Crashing into World Wars

This is a quickie. Saw that horrible new War of the Worlds last night. Saw the very interesting Crash a month ago. Somehow there is a weird echo in them for me, but one that most people would not see or hear in either film.

First Crash is getting a lot of attention as a blisteringly honest film about race relations. I didn’t think so. I think it’s a fairly accurate portrayal of how people rely on shallow racist stereotypes to navigate their frustrations and insecurities in daily life. But the real point of that movie, stated rather clearly in the opening epigraph voiceover by Don Cheadle, is what car culture does to us. “We never touch each other, unless in a disaster.” That’s not a verbatim quote because I’d have to see it again (can someone give me the actual line?), but it underscores the underlying theme of the movie, that revolves around a series of interlocking plots and car accidents. And sure, the fears and loathings that people maintain, mostly racist, are shown in their nauseating stupidity, but that part felt really separate and distant to me. Like racism in general, it’s artificial and based on alienation and separation. Crash shows how arbitrary and pointless the racist assumptions people use are, and how dramatically they’re tossed aside in profound moments of human connection.

But the less-than-one-dimensional Tom Cruise and the silly, disconnected, inconsistent War of the Worlds offers no insights into the human condition. Doubt that it was supposed to. But by accident it underscored something about class and America and war…

Cruise appears at the very beginning running a crane at the Brooklyn port across from Manhattan. Longshoreman who run cranes get nearly $100,000 a year salaries, and there’s a lot of extra hanky-panky going on behind the official salary to get containers moved ever faster. But we see him get off work and refuse an extra shift to rush home in his souped-up Mustang to receive his two kids from his estranged ex-wife. She looks around his house disapprovingly, especially when there’s a V-8 engine occupying the kitchen table. Cruise, you see, is a car freak. It’s the part of the technosphere that American workers are expected to embrace, and he apparently does. When the alien attack begins with an Electromagnetic Pulse all electrical systems are shorted out. He’s passing by a mechanic pal in the neighborhood while trying to figure out the ‘weird weather’ that’s swirling overhead. Automatically he tells him to replace the solenoid on the SUV the mechanic is having trouble fixing, and sure enough that works. Later, that’s the ONLY car running in the whole eastern U.S. and it magically finds unobstructed paths through all kinds of urban wreckage and mayhem after Cruise appropriates it for himself and his two kids, abandoning any and all others in their wake.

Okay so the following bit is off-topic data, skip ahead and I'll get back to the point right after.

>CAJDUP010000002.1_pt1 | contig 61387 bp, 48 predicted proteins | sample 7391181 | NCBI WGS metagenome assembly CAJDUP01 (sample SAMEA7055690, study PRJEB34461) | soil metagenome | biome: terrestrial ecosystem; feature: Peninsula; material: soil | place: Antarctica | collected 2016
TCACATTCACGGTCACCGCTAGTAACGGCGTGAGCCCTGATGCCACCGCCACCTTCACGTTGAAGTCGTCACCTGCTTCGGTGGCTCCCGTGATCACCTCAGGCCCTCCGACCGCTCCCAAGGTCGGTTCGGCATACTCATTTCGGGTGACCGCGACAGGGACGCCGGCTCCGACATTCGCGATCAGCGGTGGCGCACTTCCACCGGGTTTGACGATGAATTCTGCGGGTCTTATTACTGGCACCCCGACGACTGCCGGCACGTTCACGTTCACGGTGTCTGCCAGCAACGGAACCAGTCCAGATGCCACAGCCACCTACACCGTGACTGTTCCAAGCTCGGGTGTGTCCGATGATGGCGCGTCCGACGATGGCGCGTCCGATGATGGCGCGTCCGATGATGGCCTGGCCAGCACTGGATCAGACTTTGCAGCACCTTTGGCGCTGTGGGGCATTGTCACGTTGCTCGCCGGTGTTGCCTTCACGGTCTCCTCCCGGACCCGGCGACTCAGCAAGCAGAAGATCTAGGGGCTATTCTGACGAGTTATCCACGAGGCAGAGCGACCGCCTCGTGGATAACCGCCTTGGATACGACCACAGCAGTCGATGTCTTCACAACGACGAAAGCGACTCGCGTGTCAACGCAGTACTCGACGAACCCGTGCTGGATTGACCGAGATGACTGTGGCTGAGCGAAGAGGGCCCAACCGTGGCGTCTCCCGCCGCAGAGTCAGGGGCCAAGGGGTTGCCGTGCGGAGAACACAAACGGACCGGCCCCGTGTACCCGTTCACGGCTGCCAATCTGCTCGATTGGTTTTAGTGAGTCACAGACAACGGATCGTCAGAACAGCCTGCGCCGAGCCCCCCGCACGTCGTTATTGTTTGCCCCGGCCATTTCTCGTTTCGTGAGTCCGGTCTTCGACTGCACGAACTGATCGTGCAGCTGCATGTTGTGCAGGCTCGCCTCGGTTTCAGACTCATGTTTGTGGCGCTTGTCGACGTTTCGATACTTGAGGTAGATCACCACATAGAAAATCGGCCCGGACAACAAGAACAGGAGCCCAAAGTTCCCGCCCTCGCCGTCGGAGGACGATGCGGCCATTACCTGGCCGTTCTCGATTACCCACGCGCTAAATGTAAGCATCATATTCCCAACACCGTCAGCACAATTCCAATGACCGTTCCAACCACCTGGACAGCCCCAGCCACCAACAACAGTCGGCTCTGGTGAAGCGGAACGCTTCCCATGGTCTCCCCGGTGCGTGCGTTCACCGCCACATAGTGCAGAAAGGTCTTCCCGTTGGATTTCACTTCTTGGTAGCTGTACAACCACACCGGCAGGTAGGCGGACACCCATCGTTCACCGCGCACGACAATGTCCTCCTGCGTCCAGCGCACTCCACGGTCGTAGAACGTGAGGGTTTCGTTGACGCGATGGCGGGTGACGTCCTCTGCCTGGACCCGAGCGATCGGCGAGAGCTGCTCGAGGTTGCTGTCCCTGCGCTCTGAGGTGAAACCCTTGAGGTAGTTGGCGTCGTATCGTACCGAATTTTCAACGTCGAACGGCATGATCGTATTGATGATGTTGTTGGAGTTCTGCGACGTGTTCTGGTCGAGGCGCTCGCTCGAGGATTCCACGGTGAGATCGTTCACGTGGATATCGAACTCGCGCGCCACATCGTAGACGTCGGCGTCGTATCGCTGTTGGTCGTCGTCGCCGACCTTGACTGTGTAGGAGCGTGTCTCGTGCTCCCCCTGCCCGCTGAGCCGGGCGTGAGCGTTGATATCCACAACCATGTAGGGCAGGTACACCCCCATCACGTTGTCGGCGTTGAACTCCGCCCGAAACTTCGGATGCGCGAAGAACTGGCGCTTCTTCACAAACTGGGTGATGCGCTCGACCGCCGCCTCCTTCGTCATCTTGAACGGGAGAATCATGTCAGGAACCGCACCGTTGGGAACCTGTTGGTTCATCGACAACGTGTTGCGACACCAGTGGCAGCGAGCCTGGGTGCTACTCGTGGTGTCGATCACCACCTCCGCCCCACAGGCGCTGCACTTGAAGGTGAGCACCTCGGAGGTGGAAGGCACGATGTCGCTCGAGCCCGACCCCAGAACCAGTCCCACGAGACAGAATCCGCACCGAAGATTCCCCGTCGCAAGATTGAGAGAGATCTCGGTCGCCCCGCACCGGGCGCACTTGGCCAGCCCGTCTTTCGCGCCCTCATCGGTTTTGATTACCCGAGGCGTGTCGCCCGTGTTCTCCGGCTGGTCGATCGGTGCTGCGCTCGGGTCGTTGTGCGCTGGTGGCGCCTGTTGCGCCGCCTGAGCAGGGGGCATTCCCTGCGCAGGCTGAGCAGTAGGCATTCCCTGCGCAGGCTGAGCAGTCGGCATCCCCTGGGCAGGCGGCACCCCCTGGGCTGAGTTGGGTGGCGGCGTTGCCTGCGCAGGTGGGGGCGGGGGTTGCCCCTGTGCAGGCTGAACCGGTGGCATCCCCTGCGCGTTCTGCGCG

Because the real story of the American Working Class Hero, as told by Speilberg and Hollywood, is one of the strong individual saving his individual nuclear family. This flies in the face of what usually happens when natural (or unnatural) disaster strikes, when people come together in awesome efforts of mutual aid and cooperation. Ask anyone who has lived through an earthquake or a flood or a hurricane. But according to Holllywood, it’s a dog-eat-dog Darwinian struggle for survival, and only the marquee stud will make it, and his kids too thanks to his superhuman luck and skill and ruthlessness.

The other dig hidden in this film, that Frank Rich at the NY Times pointed out too, is the moment when Tim Robbins as a crazed guy in a basement fulminates that these are aliens occupying our country, and that “occupations never work, hundreds of years has proved that.” Also, at the beginning of the movie, the sullen teenage son is supposed to be writing a school paper on the French occupation of Algeria… Ah, liberal Hollywood! They must really hate America!

I probably have a lot more to say about this, but I’ll stop there. I’m going to use Cruise and this movie in an upcoming essay on bicycling culture… the key that we all need to look a lot harder at is the relationship to appropriating the technosphere (not wildly relevant to the gist of this stupid movie), and what’s allowed and what gets left unmentioned entirely (the bulk of science and technology, e.g.!).

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